It’s important to remember that every baby is unique when it comes to teething. A baby’s first tooth isn’t guaranteed until after the first year, but it’s likely to come in during that time.
Learn the telltale signs that your baby is teething and the expected timing of their primary teeth.
What Age Do Babies Usually Start Teething?
Symptoms of teething often begin a few days before a tooth actually emerges. The first tooth can come in anywhere from 4 months to 10 months, but most babies get their first tooth around 6 months. A number of dentists have discovered a generational trend of “early,” “average,” or “late” teethers within families.
The presence of a tooth at the time of birth is an uncommon event known as “natal” teeth. About one in every 2,000–3,000 births is affected by this condition. This single, frequently abnormally shaped tooth typically appears in an otherwise healthy child. It is extremely uncommon for the presence of a natal tooth to be the only unusual physical finding that constitutes a syndrome.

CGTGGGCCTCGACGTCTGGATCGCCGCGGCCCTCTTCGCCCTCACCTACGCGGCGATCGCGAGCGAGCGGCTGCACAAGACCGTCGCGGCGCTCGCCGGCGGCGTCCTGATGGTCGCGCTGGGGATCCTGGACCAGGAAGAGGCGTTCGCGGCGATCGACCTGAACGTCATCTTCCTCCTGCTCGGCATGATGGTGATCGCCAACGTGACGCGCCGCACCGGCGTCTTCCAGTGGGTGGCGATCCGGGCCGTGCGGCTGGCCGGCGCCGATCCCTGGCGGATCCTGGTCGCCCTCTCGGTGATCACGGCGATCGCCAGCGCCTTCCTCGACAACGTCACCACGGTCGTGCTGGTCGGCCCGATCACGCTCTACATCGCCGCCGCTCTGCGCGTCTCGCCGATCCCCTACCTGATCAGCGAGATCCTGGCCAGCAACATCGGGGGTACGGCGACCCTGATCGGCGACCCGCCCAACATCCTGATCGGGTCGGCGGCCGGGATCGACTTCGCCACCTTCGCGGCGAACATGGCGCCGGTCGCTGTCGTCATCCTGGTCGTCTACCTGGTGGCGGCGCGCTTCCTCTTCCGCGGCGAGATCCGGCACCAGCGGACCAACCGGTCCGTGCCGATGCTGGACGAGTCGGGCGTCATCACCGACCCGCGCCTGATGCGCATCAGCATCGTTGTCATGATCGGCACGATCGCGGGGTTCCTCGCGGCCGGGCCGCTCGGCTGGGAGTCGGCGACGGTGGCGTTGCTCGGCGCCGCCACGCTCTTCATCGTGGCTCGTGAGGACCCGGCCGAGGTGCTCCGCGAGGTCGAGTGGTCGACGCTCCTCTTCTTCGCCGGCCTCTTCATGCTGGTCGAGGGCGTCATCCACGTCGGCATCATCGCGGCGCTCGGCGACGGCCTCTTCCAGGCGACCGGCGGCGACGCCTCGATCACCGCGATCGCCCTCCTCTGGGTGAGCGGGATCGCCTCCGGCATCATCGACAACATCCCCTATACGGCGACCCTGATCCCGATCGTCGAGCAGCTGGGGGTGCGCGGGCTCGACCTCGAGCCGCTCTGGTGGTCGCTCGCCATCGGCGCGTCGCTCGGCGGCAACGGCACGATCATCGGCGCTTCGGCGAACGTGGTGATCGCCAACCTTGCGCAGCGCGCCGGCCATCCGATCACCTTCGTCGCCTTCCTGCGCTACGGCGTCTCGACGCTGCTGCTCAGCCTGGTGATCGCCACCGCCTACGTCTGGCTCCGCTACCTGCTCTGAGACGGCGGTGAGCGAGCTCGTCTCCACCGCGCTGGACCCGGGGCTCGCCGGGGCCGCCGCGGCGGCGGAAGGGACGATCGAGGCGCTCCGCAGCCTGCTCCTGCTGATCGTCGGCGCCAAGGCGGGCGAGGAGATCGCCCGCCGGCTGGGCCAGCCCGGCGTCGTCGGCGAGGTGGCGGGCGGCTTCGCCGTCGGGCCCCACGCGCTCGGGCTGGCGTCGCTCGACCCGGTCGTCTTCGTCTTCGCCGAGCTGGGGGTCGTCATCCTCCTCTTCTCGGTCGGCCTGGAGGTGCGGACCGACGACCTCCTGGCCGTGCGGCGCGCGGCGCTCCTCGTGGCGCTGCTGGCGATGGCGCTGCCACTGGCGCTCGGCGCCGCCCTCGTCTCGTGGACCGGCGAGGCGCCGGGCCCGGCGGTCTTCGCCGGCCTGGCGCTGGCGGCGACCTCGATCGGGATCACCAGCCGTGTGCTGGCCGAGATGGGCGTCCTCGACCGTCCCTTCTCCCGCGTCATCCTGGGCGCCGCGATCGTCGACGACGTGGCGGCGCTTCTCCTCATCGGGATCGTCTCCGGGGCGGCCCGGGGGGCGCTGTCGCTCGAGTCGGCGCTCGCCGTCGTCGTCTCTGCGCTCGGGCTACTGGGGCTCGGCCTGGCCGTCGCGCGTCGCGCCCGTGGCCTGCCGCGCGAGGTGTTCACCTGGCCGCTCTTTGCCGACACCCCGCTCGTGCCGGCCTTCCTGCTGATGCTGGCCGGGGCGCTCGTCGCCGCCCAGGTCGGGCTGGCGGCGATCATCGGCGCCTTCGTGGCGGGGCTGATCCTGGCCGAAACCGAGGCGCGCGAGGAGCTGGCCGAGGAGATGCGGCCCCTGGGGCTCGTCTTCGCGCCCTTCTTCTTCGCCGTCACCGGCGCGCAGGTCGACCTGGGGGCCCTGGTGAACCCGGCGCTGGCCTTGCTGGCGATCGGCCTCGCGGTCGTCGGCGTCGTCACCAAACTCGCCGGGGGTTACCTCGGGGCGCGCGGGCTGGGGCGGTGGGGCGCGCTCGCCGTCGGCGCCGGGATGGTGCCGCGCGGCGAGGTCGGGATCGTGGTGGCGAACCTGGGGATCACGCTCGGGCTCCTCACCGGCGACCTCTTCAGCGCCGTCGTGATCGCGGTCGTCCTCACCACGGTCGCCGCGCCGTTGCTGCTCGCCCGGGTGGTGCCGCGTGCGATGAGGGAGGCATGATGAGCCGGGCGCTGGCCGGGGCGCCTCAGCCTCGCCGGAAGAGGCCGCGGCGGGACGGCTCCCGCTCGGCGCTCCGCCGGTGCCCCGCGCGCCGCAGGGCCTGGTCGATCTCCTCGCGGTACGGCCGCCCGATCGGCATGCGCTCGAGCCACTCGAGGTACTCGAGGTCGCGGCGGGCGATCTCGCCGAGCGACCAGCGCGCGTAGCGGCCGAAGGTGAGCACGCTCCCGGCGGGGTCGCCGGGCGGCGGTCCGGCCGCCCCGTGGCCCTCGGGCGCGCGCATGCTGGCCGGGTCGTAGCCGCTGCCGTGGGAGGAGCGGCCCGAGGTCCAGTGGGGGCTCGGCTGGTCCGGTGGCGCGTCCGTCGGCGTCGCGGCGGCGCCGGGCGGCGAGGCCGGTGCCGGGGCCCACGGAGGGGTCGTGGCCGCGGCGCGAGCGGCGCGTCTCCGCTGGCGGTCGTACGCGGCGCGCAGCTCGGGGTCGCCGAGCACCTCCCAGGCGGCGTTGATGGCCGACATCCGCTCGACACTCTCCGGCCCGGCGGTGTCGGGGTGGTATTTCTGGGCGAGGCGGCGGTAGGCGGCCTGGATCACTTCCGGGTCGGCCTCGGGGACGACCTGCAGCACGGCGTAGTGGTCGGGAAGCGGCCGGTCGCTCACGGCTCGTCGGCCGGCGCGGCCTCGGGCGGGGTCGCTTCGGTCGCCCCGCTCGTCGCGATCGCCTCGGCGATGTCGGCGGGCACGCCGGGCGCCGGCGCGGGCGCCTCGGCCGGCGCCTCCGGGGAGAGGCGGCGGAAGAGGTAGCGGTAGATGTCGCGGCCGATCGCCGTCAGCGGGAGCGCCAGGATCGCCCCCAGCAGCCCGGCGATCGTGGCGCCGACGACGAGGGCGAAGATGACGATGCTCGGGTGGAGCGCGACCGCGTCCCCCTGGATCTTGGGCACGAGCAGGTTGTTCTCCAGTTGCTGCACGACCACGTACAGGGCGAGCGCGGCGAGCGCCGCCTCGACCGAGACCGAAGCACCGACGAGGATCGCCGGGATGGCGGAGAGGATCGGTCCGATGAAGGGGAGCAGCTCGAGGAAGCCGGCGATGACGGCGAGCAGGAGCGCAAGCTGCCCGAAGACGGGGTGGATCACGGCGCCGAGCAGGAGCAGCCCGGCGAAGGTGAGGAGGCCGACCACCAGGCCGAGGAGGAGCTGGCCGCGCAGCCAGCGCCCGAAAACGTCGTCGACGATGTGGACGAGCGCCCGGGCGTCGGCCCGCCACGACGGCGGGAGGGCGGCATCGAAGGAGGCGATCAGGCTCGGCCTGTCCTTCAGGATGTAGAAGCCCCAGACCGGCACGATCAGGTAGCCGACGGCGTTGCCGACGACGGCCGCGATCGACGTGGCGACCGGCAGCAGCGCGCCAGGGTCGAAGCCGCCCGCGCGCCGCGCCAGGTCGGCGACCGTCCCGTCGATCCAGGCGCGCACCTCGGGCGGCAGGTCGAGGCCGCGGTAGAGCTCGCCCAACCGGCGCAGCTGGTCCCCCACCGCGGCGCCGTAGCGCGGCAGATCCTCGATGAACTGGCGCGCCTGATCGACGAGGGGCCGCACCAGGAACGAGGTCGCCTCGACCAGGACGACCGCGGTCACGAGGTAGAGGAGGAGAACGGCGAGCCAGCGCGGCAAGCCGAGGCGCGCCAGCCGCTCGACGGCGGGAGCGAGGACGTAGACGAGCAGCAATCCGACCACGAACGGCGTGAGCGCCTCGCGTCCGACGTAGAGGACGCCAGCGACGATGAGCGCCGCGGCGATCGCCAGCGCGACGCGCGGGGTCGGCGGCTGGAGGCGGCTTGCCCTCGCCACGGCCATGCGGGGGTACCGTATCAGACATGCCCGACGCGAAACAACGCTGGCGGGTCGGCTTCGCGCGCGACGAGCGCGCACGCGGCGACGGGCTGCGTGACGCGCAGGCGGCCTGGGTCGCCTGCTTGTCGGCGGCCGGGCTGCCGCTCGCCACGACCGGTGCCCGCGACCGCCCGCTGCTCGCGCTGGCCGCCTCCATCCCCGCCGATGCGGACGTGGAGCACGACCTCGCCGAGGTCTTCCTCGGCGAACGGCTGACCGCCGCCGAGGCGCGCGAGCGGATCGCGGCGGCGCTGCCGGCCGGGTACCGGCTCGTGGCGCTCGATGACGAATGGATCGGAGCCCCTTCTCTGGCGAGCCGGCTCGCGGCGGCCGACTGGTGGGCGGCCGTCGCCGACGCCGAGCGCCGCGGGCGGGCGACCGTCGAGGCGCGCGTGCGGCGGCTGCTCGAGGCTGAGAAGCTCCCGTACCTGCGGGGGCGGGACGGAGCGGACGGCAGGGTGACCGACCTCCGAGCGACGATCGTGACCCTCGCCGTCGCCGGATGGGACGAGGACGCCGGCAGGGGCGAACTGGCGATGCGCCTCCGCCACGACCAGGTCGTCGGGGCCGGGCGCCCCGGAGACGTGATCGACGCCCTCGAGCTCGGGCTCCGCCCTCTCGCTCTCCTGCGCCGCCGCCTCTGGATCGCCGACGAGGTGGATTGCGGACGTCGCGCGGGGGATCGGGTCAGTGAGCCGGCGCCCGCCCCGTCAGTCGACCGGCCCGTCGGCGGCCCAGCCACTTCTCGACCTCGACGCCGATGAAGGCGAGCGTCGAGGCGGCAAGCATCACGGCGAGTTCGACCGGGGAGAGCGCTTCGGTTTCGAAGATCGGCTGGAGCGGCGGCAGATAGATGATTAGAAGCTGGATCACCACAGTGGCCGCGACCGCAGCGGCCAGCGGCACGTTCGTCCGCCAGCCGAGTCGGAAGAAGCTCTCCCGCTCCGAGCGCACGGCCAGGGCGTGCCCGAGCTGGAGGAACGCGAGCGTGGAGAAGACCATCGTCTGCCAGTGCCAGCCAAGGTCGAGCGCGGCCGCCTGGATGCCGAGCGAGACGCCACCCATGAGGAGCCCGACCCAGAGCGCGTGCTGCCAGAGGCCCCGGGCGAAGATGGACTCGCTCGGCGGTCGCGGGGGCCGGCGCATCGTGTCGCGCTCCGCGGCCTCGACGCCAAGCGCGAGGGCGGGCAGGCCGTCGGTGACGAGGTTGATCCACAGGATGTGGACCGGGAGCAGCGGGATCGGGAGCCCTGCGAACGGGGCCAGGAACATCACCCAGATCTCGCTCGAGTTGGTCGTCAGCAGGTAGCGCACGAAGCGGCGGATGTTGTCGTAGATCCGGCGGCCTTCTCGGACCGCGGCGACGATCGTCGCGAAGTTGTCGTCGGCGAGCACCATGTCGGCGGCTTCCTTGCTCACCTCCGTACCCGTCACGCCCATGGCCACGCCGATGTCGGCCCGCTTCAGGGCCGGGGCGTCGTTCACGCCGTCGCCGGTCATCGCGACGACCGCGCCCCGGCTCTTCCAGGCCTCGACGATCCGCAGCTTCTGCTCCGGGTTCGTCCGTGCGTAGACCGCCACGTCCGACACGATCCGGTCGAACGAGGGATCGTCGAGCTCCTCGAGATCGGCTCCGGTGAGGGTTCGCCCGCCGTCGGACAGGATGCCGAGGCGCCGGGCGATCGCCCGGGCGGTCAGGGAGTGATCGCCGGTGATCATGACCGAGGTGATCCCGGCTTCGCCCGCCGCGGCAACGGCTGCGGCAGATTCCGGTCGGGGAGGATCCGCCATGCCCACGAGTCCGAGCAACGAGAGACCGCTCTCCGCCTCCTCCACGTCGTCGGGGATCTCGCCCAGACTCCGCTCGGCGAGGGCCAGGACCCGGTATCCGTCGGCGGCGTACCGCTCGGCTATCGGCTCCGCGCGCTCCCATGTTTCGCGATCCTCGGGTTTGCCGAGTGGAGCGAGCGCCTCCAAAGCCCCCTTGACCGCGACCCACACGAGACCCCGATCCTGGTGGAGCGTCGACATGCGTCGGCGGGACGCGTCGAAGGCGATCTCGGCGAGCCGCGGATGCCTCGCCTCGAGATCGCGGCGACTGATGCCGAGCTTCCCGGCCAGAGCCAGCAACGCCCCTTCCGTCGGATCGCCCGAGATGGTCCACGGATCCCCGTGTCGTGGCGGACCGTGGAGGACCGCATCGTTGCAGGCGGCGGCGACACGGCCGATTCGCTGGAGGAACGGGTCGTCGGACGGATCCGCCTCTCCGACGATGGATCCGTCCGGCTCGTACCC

A pediatric dentist and/or a biologist should be consulted if the presence of symptoms suggests a syndrome. Because of the potential for aspiration into the lungs, the natal tooth is typically extracted before the baby leaves the hospital.
Causes and Symptoms of Teething
- Babies and young children who are teething may have an increased urge to gnaw and drool. However, some infants experience no discomfort whatsoever during this time.
- Some people only have short bouts of irritability, while others seem perpetually irritable for weeks at a time, experiencing crying jags and changes in their eating and sleeping habits. Babies often cry when teething, but if yours seems especially irritable, you should consult a pediatrician.
- Your baby may have a slightly elevated temperature due to teething-related gum tenderness and swelling, but high fever and diarrhea are not common side effects. If your baby develops a fever while teething, it’s likely not due to the teething itself and you should see a doctor.